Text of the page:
Why Vandoorne must match Alonso

by Mark Hughes on 9th February 2018

With Lando Norris in the background, Stoffel Vandoorne’s seat at McLaren isn’t set in stone

McLaren chief Zak Brown said he was very excited to have a competitive engine partner for its 2018 Formula 1 challenger, the MCL33. Even before the February 23 launch date, Brown talked up the team’s efforts, confirming that it was working hard on a Melbourne upgrade.

He’s a natural salesman, but it feels genuine – like he believes every word himself – he isn’t merely trying to convince others. He spoke too in glowing terms of Fernando Alonso and it’s remarkable how Brown is going out of his way to accommodate his star driver, with regard to his extra-curricular racing, reasserting his belief that this is absolutely the key to keeping his motivation at its highest.


Related: Beneath Alonso's team-mate dominance


“I’ve never seen anything like it,” said Brown. “He races or drives every weekend – half the time with a different name when he’s karting. He just wants to be in a race car. Racing keeps him fresh and focussed. Drivers lose motivation before age catches up. I’m not one who thinks you have to be 18 to be in F1, and I don’t think 36 is old. I think it’s all about motivation.

“These are his spare weekends and he’s choosing to spend them in a racing car. Any time you have a driver of his calibre and you can’t give him a car to compete at the front we all feel that pain. He’s family and we get excited by his success. Once you get past the physical requirement, half this game is mental and I think we’re getting the best out of him because he’s doing what he wants to do. It’s mutually beneficial.” 

But in terms of the driver line-up beyond this season, he admits there are many ways his ‘three-into-two’ conundrum of Alonso, Stoffel Vandoorne and contracted junior driver Lando Norris could play out.

Although Alonso is embarking on the first year of a ‘multi-year contract’ with the team, it’s widely believed that he has negotiated an opt-out clause for 2019, just in case. Having suffered three consecutive seasons with the uncompetitive McLaren-Honda pairing, he cannot, at 36, afford to stick around if Renault engines do not transform the team’s competitiveness this year. Family or not. Next year the driver market should open up, with potential seats at Mercedes, Red Bull and Ferrari up for grabs.


Related: The team-mate battles of 2018 F1


But, in the event of Alonso staying and seeing out his contract in an increasingly competitive McLaren, who drives alongside him into 2019? For Stoffel Vandoorne it must be difficult to feel as if he’s not being squeezed from both sides – the building momentum of Norris’ reputation (which was not checked at all by a starring performance at Daytona alongside Alonso), pushing him up against the colossus of Alonso.

“There are a variety of different scenarios but I haven’t set any expectations,” said Brown. “It would be predicting too early. But we know we’re in a great position with three great drivers and two seats. It’s a luxury situation to be in.”

Vandoorne’s reputation after his dominant GP2 championship in 2015 was hot. He could seemingly win races from anywhere. Renowned driver coach Rob Wilson says he has ‘the best car control I’ve ever seen – of anyone.’ He’d impressed on his short-notice F1 debut in 2016, standing in for the injured Alonso in Bahrain. He not only out-qualified Jenson Button and scored a point, but identified a key set up issue on the car. But, into last season, with the disastrous reliability of the Honda motor having restricted the car to a longest pre-season run of just 13 laps, Vandoorne was up against it. Contrast this to the thousands of miles of testing of other starring rookies in history such as Jacques Villeneuve or Lewis Hamilton.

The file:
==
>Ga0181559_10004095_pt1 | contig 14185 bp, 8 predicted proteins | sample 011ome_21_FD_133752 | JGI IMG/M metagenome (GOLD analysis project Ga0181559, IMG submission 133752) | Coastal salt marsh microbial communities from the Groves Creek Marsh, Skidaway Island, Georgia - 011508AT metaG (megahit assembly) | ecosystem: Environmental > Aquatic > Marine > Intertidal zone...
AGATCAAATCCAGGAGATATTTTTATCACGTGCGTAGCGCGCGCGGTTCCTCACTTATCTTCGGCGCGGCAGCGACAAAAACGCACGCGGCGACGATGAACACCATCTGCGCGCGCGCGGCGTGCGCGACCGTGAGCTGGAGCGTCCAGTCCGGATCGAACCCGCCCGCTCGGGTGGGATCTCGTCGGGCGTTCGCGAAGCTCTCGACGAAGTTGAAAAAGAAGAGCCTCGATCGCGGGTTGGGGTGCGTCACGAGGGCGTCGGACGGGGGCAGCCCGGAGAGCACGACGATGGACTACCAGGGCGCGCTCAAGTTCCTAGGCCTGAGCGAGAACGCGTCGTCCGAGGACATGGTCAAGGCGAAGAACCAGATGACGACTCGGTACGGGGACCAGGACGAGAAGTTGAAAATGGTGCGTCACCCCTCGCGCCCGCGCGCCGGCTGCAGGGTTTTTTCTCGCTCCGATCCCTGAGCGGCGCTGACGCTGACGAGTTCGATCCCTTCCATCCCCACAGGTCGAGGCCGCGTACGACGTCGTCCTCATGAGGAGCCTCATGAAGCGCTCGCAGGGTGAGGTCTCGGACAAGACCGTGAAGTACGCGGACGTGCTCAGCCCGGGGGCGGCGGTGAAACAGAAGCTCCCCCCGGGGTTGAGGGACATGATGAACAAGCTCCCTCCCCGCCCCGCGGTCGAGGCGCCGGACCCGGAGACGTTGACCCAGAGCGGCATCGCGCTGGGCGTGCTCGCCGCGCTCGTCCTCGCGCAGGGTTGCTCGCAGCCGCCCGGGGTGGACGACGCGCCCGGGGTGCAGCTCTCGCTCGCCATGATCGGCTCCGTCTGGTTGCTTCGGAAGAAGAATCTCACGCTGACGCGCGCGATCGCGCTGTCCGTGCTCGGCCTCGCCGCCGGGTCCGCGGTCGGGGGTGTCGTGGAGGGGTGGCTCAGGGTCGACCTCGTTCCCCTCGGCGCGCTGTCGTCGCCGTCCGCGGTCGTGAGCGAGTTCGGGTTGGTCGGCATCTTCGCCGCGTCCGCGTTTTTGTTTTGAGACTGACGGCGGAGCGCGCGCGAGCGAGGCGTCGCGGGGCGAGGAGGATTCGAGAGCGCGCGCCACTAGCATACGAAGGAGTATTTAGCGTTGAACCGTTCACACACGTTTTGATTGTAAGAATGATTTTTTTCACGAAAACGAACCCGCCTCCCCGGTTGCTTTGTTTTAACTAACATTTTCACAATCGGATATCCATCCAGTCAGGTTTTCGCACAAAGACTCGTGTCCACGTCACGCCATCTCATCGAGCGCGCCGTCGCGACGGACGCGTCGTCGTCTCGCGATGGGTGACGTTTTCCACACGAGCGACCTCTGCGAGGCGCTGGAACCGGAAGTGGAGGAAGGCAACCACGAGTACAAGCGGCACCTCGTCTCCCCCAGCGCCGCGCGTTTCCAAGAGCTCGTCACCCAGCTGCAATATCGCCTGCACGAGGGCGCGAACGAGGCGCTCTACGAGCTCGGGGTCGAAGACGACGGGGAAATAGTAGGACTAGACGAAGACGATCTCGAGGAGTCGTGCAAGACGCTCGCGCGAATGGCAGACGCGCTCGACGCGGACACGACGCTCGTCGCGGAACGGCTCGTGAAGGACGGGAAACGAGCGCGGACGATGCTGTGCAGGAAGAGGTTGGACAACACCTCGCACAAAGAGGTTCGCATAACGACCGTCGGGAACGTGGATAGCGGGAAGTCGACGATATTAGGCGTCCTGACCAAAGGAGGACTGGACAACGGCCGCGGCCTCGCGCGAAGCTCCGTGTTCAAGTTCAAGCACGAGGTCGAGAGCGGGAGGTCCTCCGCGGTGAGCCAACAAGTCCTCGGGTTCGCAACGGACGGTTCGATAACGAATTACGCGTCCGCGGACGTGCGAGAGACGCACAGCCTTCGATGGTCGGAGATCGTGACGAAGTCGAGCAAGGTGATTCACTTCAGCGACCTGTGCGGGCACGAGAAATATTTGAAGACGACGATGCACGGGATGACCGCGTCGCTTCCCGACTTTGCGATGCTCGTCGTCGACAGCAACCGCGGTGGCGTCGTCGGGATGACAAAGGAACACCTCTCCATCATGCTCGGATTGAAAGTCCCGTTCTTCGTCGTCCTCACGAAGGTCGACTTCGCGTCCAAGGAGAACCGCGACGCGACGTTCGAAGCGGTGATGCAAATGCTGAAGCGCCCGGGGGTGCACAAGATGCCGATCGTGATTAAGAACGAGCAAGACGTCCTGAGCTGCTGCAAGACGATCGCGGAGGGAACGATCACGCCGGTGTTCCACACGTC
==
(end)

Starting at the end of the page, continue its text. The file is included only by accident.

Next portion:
“Stoffel was in a totally different situation from Fernando,” said Brown. “He was still learning some of the circuits. So, if we had an issue with the car, Fernando had 16 years of experience and could go, ‘Oh, I’ve only got three laps.’ Whereas Stoffel would be thinking, ‘I’ve only got three laps and I have to learn the circuit.’ I actually think last year will be good for his development, strangely. The pressure meant he had to be quicker to analyse the situation and make the most of it. He had the majority of the issues early in the year. He was very fast. We know exactly what was on what car and I think he was closer to Fernando than maybe the timesheets sometimes showed at certain times.”

By our reckoning, in the races where different specs did not make comparison impossible, there was a qualifying difference of just 0.175 sec (0.195 per cent) in Alonso’s favour.  


From the Archive: Stoffel Vandoorne


However respectable that may be in the circumstances, he’s under pressure regardless – and Brown isn’t shy of laying out what’s expected of him this season: “He’s got to swap qualifying with Fernando – go evenly split with him, or thereabouts. Same thing in the race. He’s got to give Fernando a run for his money. I think any F1 driver knows everyone’s after their seat, not just Lando.

“Stoffel’s focussed, very physically fit and I think we’ll see some good stuff from him this year. He gets equal treatment even though Fernando gets lots more publicity. If you only have one new part it’ll go to your more experienced driver. That apart, they get the same focus, the same chance and I try to move around from garage to garage. He’s got every bit as much support as Fernando. He’s really mature, he’s in a good place, very strong in the head.”

So in the assumption that Norris sets the tracks alight in his F2 season with Trevor Carlin’s team, all Vandoorne needs to do to keep his drive is perform to the same level as Fernando Alonso… F1’s not supposed to be easy and if you’re going to reach the top you’re going to have to beat the best at some stage.   

 

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